Wenzheng Chen is a 5th-year Ph.D. student at University of Toronto, supervised by Prof. Sanja Fidler and Prof. Kyros Kutulakos. He is also a research scientist at NVIDIA. His research mainlyfocuses on the intersection of computational photography and machine learning, with a special interest in estimating 3D properties from various imaging systems. His long term research goal isto explore all kinds of optical and physical rules in the imaging systems and embed them in deep learning to boost 3D perception. He received his MS and BS in Shandong University. For more information, please visit http://www.cs.toronto.edu/~wenzheng/.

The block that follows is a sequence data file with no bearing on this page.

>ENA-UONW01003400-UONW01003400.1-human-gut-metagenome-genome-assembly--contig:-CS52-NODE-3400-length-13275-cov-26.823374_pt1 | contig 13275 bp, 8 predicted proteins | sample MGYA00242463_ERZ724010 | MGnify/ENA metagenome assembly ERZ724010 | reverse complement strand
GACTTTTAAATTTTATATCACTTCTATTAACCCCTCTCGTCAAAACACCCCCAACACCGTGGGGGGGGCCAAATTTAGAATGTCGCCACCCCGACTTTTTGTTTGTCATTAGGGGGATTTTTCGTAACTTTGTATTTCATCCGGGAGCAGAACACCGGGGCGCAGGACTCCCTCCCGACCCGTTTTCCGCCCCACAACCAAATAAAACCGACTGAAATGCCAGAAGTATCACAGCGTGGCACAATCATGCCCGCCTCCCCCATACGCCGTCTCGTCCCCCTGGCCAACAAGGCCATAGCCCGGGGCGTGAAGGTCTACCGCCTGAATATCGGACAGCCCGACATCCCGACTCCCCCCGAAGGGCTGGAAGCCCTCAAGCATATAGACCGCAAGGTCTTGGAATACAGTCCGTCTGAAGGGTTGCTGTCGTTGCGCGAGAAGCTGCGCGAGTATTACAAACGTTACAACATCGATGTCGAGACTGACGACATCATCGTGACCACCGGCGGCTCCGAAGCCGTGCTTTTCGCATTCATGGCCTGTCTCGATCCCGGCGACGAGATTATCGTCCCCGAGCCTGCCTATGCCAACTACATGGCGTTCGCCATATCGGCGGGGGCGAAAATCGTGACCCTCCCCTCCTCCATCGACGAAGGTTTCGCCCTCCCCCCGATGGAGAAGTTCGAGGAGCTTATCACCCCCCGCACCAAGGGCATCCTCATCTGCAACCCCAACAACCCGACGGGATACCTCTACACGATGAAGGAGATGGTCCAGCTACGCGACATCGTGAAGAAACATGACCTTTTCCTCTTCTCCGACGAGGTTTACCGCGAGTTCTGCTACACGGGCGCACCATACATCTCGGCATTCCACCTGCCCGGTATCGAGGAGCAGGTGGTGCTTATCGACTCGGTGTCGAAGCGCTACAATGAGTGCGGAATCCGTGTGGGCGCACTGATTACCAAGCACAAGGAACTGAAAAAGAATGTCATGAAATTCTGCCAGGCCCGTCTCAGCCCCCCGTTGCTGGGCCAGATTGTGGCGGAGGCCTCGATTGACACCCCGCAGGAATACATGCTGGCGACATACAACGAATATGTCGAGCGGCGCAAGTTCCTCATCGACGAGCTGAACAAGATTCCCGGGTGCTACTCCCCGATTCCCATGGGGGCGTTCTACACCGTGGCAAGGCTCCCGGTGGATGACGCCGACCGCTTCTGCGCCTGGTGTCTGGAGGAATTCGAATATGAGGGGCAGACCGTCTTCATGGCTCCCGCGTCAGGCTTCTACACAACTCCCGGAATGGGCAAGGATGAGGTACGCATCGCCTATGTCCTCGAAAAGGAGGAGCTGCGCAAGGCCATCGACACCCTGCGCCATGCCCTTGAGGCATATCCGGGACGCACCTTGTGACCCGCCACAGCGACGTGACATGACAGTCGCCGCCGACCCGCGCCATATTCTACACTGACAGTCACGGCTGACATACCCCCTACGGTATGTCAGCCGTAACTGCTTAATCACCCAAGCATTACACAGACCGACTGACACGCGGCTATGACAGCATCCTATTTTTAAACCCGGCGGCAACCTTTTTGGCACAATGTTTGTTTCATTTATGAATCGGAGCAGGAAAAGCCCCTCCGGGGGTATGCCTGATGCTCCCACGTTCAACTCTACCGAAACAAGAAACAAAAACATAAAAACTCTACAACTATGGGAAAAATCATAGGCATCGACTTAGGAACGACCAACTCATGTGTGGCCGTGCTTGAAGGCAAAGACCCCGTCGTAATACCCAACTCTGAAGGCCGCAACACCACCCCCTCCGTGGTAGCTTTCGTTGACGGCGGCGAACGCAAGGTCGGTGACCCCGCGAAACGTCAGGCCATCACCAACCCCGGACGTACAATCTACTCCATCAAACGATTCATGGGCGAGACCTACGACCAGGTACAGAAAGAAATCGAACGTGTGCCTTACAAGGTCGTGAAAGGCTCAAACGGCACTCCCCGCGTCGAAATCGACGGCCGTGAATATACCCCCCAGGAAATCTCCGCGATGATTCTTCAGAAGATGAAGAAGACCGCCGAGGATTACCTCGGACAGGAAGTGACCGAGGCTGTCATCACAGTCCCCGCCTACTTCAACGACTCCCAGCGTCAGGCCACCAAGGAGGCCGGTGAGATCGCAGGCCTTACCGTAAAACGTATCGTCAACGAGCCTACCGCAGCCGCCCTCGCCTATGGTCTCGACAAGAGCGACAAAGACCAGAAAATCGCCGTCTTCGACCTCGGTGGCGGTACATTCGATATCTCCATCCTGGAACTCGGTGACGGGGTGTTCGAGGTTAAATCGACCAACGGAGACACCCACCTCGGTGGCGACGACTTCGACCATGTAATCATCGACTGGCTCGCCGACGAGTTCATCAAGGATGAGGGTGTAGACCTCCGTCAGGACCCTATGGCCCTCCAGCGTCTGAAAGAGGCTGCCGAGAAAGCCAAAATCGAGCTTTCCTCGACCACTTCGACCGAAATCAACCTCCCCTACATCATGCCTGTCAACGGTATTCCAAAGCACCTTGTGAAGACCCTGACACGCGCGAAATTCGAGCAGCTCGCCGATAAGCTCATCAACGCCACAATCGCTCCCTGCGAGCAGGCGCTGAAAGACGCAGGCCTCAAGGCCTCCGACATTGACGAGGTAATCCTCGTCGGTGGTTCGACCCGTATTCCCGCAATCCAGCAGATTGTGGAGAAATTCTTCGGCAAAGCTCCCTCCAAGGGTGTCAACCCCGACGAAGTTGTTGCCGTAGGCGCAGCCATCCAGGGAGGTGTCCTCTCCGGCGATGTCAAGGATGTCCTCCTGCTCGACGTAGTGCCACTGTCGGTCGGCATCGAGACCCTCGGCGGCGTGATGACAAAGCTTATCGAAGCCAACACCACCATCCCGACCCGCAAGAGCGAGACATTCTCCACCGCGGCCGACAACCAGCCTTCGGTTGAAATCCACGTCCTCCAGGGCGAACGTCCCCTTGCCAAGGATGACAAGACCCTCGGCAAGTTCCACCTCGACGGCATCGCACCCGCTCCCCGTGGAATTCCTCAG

The ability to infer 3D properties, such as geometry, texture, material, and light from 2D photographs is one of the most fundamental problems in computer vision and plays as key in many domains such as AR/VR, robotics, autonomous driving, and Metaverse. To tackle this problem, various imaging systems and reconstruction algorithms are proposed. As a two-stage procedure, 3D perception contains "imaging" and "reconstruction". The former adopts devices to measure the scene and acquire the measurement (e.g. photos) while the latter applies reconstruction algorithms on the measurement to recover 3D properties. While previous methods focus more on reconstruction algorithms and ignore the knowledge in imaging stage, in this talk, we show how to develop a holistic method to connect "imaging" and "reconstruction" together, utilizing the information from both sides. Specifically, we propose to model various imaging systems in a differentiable way and connect them with the reconstruction algorithms, such that the information(e.g. gradients) can be freely propagated bidirectionally. Such a connection boosts 3D perception in 2 directions: "learning for imaging"' and "imaging for learning". The former passes the information of imaging systems to the reconstruction algorithms, which helps design the algorithms that perfectly match the chosen imaging systems. The later propagates the information from reconstruction algorithms to imaging systems, helping explore the best settings they should adopt under specific algorithms. We demonstrate the proposed method brings huge improvement and successfully push the boundary of 3D perception.